In a 2015 interview with the American music mag The Fader, grime artist Skepta offered one of the most succinct accounts of the British Isles ever produced by an artist. “England is so black and white. Like a burger with nothing on it. No salad, nothing. That’s why” he concluded, “it’s so real.” A year earlier, the video for 'Tied up in Nottz' that introduced Sleaford Mods to a significant portion of the population, myself included, captured this same sentiment. Filming the two members of the band travelling around on the back of a bus, taking a route I regularly took myself during the three years I lived in Nottingham, the Englishness is so thick you can almost feel it bleeding through the screen. But seeing this blandness represented so unashamedly was weirdly exhilarating. As a city, Nottingham is one of the purest examples of this type of British realness. The lifeblood of the city is this enmeshed greyness, but, contradictorily this is also the main source of its energy, vitality and most importantly humour. Sleaford Mods have in fact built there entire musical output on top of this notion. If we’re entirely honest with ourselves, England is in large swathes culturally deprived and, in fact, a bit shit. Rather than serving as a hindrance, Sleaford Mods harness this Englishness into explosive creative energy. Despite the pessimistic outlook that their music is often presented as pervading, Sleaford Mods might be one of the few things to instil some kind of semblance of optimism into the idea of being English.
Anyone expecting a new Sleaford Mods album to traverse suddenly into new sonic territory will be widely disappointed and in fact should probably question why they even listen to the band in the first place. Andrew Fearn’s instrumentals sound much the same as they always have. Meaning they sound largely like the rhythm section of a post-punk band produced using the midi sounds on a demo copy of GarageBand. Occasionally slipping into the rhythmic patterns of various dance music sub-genres. For example, ‘Cuddly’ has the skittering, half-step drums of early dubstep. The album title could almost be a self-knowing jab at the overall lack of variety on display here. Whereas tapas would infer a plethora of different tastes and experiences, of course the English equivalent would be one where each dish tastes pretty much the same.
The more compelling contribution to Sleaford Mods however, is still the idiosyncratic lyrics of Jason Williamson. Rather than the uncluttered, literal and direct language often expected to be utilised when conveying working class experiences, Jason Williamson’s lyrics are often full of surrealist or absurdist imagery, idiomatic expressions, and confounding, extended metaphors that can sometimes challenge but are always rewarding. The materials he uses to build this poetry to reflect England isn’t the pastures green of Blake or the daffodils of Wordsworth, but the items and brands that we are constantly bombarded with in consumer culture. It’s a version of poetic language where the Labour Party is compared to a tube of Smarties from a vending machine and the bleak future that awaits us is in equal parts compared to the decline of high street staple BHS and a large bag of Quavers. Sometimes it isn’t entirely clear what these metaphors and similes actually mean, what exactly does the clothing brand Superdry have to do with the Magna Carta, for example? But through these strange connections, Williamson creates the effect of objects and symbols that you are constantly surrounded by suddenly become alienating, weird and opaque.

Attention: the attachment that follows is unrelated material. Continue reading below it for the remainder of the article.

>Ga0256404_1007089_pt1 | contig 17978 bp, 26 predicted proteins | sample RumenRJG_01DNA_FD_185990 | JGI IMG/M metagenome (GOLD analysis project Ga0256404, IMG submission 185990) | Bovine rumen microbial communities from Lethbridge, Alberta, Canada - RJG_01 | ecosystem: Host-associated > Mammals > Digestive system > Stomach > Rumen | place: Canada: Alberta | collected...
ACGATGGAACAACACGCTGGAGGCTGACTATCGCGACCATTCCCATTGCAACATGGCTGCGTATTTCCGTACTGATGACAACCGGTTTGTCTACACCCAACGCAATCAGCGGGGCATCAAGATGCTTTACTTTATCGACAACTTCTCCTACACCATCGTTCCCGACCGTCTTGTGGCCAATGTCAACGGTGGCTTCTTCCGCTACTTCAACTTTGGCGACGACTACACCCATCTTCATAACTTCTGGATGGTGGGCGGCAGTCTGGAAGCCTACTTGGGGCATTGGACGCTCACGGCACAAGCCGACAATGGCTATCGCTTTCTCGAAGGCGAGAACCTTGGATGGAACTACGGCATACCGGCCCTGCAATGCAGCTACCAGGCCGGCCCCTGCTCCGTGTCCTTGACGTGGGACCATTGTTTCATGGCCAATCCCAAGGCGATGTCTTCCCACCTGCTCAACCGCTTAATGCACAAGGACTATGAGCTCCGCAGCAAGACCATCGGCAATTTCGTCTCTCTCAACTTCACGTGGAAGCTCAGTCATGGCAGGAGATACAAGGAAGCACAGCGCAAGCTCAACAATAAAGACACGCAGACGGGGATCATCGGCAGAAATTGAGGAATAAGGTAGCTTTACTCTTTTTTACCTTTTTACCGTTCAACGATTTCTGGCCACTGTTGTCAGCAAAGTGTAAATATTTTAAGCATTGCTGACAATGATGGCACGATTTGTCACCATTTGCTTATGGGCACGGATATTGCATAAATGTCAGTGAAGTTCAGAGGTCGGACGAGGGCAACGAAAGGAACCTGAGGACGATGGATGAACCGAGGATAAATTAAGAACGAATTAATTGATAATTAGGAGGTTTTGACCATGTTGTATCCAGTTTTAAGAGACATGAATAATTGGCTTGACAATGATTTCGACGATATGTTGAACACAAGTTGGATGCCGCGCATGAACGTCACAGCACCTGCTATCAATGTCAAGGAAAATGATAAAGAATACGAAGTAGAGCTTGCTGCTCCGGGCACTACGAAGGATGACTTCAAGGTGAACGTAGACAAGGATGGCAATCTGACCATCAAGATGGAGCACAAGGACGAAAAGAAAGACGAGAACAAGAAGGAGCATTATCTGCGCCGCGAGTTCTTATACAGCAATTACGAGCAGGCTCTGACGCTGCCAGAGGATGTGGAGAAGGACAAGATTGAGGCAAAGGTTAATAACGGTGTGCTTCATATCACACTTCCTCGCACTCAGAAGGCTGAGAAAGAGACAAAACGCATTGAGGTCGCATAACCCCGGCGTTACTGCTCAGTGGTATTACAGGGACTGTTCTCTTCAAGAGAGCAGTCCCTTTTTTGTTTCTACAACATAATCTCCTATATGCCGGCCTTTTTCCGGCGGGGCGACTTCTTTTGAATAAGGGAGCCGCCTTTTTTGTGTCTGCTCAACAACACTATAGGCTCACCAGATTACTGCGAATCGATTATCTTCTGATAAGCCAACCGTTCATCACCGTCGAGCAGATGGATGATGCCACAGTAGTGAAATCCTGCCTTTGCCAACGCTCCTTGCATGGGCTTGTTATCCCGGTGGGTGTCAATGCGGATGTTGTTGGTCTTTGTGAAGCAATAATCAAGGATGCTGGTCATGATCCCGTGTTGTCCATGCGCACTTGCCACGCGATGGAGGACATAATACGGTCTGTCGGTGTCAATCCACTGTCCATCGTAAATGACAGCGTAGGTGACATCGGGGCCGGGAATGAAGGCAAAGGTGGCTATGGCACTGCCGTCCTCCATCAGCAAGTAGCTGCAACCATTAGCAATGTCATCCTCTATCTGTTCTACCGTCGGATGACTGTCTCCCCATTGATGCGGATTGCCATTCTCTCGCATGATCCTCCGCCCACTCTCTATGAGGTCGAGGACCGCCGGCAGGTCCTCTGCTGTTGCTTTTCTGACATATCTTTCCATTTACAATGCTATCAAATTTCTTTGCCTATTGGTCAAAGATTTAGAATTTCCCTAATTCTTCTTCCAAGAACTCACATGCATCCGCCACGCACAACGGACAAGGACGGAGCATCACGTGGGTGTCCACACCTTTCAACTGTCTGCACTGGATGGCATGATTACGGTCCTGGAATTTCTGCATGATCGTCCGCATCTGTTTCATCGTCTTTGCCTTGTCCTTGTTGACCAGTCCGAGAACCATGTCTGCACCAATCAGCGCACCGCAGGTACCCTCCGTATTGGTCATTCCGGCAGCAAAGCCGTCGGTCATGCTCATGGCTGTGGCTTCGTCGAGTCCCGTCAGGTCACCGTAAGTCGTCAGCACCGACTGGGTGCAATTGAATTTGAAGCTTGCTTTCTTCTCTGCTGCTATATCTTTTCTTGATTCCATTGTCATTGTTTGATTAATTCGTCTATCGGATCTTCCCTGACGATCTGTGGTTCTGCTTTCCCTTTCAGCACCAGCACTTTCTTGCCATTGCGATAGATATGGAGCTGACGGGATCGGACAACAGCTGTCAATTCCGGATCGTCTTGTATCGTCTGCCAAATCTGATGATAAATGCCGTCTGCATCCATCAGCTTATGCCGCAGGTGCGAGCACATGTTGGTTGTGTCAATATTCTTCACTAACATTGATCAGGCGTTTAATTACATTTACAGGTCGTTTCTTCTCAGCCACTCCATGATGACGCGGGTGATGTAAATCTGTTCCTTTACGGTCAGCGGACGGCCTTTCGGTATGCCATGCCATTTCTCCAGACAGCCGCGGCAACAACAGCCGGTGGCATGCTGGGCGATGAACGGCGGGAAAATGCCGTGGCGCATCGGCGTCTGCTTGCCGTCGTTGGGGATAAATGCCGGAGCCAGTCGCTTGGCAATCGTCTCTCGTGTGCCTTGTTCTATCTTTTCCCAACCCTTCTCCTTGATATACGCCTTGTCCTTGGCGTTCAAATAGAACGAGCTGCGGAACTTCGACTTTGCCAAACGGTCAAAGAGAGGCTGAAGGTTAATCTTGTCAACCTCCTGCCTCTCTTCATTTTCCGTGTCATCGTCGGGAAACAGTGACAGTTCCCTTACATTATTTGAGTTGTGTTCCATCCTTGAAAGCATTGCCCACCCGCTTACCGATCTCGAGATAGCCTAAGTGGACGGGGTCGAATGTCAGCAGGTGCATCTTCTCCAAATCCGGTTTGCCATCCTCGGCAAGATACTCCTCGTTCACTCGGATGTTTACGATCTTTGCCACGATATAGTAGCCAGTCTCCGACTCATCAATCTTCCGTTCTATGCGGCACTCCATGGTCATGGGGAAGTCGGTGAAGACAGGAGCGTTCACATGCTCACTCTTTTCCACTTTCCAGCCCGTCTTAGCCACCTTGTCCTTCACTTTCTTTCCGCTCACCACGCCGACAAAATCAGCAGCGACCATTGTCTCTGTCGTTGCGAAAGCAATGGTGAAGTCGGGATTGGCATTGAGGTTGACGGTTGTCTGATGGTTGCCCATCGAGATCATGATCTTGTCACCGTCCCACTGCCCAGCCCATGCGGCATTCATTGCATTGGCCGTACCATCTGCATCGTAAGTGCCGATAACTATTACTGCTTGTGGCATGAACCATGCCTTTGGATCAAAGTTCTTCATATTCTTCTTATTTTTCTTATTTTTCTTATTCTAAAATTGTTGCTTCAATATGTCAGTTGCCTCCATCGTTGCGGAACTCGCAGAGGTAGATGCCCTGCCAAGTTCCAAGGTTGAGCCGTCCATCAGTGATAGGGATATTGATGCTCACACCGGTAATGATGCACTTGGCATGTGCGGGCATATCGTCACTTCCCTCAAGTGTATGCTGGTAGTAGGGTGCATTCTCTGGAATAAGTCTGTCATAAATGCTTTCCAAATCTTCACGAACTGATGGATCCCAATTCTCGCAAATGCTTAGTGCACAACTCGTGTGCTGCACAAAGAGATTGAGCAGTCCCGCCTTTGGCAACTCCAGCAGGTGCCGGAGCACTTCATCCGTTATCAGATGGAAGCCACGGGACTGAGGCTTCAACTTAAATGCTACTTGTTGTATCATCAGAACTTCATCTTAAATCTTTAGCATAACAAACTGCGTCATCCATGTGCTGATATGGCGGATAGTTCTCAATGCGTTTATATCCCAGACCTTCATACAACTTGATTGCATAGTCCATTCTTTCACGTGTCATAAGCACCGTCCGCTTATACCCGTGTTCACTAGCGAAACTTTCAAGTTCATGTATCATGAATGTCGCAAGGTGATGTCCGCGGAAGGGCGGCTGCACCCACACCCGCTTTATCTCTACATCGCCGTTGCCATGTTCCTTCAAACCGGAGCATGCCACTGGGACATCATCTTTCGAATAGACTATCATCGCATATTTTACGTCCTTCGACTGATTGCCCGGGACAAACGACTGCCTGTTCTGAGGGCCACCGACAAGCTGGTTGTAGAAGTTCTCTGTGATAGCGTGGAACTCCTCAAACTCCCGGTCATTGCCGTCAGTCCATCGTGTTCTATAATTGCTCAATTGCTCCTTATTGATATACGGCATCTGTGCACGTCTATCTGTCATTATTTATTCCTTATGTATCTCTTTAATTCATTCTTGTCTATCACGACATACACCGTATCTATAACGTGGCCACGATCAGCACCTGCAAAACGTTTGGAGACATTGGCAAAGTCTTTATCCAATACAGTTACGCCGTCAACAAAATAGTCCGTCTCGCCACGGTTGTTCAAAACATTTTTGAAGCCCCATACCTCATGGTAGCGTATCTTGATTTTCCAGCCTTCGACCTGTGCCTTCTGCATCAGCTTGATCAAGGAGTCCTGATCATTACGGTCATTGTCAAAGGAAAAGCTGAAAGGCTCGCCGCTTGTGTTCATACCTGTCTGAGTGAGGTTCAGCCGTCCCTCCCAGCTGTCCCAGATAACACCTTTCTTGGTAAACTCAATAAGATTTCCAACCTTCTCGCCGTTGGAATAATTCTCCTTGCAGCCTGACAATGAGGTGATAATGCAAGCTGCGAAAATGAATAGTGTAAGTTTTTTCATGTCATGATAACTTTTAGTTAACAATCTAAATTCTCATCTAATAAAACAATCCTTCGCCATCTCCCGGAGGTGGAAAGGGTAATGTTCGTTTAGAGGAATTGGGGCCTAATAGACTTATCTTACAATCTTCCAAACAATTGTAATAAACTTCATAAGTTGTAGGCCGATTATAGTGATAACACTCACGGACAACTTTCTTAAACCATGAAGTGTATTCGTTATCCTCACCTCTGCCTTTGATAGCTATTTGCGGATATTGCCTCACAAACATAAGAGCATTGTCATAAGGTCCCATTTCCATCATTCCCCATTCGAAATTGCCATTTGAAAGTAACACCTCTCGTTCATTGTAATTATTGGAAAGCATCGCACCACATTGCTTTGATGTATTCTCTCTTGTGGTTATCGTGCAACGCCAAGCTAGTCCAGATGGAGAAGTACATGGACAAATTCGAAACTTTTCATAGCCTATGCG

A song like ‘Just Like We Do’ however, shows that even Williamson’s word play has its limits in terms of what it can transform into an engaging topic. Much like The Streets, who Sleaford Mods are sometimes compared to, their observations on the quotidian become much less interesting when applied to the nature of fame, something totally separate from the experience of most people’s lives.
For the most part however, Williamson is a thoroughly entertaining guide through the characters and images that populate these songs. Tracks like ‘Snout’ or ‘Carlton Touts’ offer unconstrained bursts of frustration, with Williamson piling syllable on top of syllable without much concern for rhythm or meter. On the latter track Williamson breaks from his train of thought to exclaim simply, “What the Fuck is happening?” in total exasperation. Overall, Williamson is less interested in tackling the macro politics of elephants in the room such as Brexit head on, instead favouring a method that explores how these issues seep into the minutiae of the micro and the everyday. Exploring how these larger events inform the behaviours and thinking patterns of people whose primary occupations are anything but political. Williamson paints portraits of people who are, “Munched on second hand grub” and “Fired up two pints for a fiver drunk”. That famed English past time binge drinking, in particular, is presented as a kind of microcosm of societal ills, in which “Life isn’t anything until you start drinking there”.
‘Drayton Mannered’ gets at the fundamental weirdness of just being a person in modern society and the everyday alienation we feel from each other. Where a “Trip to Spa is like a trip to Mars” and “Human beings are like adjacent lines … a mass of lines that occasionally cross each other but never say anything ever”. On their ninth studio album, Sleaford Mods have continued to develop their oddball take on the state of the nation. As things progress in this country, where they’re probably only going to get worse, god knows we need them now more than ever.